# Simple math calculation different between C++ and Lua

I'm a Lua developer but have recently entered the world of learning C++.

I noticed that C++ handles math calculations slightly differently. And I was wondering if there's an official name/explanation for why this happens, and if there's a way to get it to what I'm used to.

In Lua, the code is as follows;

``````local a = ( 4 / 3 ) * 3.1415 * ( 5 * 5 * 5 )
print( a ) // This returns 523.58333
``````

In C++

``````int a;
a = ( 4 / 3 ) * 3.1415 * ( 5 * 5 * 5 );
cout << a; // This returns 392
``````

Notice how although the syntax of the equation is exactly the same, the answers differ.

Thanks :)

• `4/3 == 1` because integer division, use `4.0/3.0` Aug 29, 2017 at 21:28
• I think he meant it rounds to 1 Aug 29, 2017 at 21:30
• I noticed that C++ handles math calculations slightly differently. -- And Java, and C, and C#, etc. etc. They will all do what you are experiencing with your C++ code -- integer division. Aug 29, 2017 at 21:30
• @CoryKramer Well now I feel dumb haha. Thanks! Aug 29, 2017 at 21:30
• @kpjVideo You shouldn't, when you start versing yourself in other languages, you will find out the internals of every language are very different Aug 29, 2017 at 21:31

A better equivalent code is:

``````float a;
a = ( 4 / 3.0 ) * 3.1415 * ( 5 * 5 * 5 );
cout << a;
``````

Notice how we use `3.0` in the division so it is a float division instead of integer division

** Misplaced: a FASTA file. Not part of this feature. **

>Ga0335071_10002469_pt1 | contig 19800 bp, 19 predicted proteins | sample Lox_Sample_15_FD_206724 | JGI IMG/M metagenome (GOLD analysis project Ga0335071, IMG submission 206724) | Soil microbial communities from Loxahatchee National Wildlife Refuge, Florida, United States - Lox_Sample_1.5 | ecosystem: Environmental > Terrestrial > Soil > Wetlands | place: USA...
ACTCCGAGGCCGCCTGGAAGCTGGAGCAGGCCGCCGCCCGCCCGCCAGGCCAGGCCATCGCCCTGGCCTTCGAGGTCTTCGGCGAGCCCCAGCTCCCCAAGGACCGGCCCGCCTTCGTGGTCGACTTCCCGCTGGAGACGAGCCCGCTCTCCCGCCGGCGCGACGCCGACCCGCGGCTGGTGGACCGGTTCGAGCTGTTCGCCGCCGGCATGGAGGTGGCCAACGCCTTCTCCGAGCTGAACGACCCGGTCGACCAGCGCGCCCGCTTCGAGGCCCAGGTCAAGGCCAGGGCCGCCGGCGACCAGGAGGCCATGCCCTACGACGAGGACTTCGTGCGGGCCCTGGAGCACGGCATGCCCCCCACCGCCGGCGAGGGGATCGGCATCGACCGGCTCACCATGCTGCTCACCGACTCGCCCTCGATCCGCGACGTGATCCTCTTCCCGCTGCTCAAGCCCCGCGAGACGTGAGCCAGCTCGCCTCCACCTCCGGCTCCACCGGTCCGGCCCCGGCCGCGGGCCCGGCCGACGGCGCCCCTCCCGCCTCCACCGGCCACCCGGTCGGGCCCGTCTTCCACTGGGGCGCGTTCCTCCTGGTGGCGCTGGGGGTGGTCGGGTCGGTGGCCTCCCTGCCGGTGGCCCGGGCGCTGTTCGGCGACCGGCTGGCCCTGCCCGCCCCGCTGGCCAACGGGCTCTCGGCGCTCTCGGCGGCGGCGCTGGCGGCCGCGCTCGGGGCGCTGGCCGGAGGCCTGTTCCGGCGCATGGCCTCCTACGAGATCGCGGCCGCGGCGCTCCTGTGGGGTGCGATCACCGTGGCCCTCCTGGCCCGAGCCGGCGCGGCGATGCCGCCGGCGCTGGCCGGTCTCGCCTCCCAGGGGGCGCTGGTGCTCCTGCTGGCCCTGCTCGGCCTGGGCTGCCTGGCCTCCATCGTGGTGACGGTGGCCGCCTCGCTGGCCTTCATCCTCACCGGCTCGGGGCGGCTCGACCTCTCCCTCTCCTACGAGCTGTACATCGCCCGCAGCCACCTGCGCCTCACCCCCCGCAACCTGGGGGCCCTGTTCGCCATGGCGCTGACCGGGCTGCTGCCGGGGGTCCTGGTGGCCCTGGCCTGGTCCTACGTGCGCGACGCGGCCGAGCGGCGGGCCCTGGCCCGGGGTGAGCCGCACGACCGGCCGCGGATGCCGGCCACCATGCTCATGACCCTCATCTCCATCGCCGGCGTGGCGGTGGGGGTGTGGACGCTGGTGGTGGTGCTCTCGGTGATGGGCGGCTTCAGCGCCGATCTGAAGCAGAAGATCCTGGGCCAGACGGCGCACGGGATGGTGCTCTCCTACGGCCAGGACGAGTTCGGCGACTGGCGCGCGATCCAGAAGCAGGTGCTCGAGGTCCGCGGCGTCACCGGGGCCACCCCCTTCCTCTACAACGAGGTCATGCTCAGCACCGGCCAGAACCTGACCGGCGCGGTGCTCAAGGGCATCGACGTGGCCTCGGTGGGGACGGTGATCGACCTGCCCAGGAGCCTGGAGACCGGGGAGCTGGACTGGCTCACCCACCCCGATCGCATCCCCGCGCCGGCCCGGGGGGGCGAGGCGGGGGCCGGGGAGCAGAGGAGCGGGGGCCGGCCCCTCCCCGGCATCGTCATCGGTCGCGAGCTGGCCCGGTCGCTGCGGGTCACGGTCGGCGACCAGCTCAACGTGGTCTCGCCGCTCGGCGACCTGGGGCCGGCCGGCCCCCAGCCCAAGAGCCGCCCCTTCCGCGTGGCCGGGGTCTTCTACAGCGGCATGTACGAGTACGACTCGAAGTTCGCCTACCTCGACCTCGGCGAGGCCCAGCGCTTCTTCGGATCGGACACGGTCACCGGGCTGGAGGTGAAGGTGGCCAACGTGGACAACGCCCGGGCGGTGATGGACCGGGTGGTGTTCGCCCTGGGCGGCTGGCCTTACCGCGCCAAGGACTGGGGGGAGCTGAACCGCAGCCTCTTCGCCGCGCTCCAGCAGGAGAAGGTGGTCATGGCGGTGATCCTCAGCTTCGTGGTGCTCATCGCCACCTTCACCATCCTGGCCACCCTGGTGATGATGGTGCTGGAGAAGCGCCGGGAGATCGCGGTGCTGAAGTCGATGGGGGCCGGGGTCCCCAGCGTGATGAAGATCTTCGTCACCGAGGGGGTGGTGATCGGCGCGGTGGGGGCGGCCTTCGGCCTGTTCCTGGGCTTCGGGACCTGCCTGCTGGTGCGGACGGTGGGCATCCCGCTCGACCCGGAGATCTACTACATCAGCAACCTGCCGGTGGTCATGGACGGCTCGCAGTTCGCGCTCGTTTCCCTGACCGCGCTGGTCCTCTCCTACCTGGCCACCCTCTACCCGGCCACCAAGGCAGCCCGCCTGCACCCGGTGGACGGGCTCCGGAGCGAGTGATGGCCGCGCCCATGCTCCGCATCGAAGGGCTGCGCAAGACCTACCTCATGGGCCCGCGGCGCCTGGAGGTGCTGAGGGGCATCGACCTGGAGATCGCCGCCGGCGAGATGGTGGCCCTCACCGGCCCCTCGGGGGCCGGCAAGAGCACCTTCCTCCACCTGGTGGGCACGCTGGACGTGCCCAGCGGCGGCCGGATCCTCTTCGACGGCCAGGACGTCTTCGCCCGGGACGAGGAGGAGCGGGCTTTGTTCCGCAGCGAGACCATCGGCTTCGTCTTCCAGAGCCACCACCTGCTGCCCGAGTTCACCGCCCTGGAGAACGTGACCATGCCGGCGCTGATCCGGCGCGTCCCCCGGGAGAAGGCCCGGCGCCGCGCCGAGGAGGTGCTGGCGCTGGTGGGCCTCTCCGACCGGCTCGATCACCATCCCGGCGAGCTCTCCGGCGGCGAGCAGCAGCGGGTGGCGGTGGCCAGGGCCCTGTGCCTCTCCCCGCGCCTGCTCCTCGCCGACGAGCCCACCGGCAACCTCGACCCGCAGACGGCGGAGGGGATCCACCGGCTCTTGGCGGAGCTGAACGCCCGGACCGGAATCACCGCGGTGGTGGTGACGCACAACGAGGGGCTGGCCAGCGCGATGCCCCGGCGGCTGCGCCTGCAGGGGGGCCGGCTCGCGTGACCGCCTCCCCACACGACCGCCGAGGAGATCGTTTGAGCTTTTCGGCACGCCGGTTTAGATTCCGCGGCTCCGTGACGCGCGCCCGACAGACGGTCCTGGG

In Lua you are doing float division

``````/: float division
//: floor division
``````

As a result it is `1.333 * 3.145 * (5 * 5*5)` which makes it is `523.583`

Do in lua something like this

``````local a = ( 4 // 3 )  => 1* 3.1415 * ( 5 * 5 * 5 )
print( a )
``````

You will get

``````392.6875 because of (1)*3.1415*5*5*5
``````

As 4//3 (floor division) will return 1

use floor if you want result equivalent to c++ int

``````local a = ( 4 // 3 ) * 3.1415 * ( 5 * 5 * 5 )
print(math.floor(a))
``````

Output

``````392
``````

Whereas already c++ is strict based on the type

Try declaring a as double and see what happens... This way, 4/3 evaluates to 1, and also 3.14 evaluates to 3. And there's your difference.

• It won't work. The compiler doesn't care to what variable an expression is going to be assigned when evaluating it, thus `4/3` will remain integer division. Aug 29, 2017 at 21:34
• This will not solve the problem, the right hand side will be evaulated using `int` arithmetic until the `* 3.14`, but by then it is too late. Aug 29, 2017 at 21:35
• I stand corrected. So, 4.0/3.0 AND double (or float) declaration is the way to go. Aug 29, 2017 at 21:42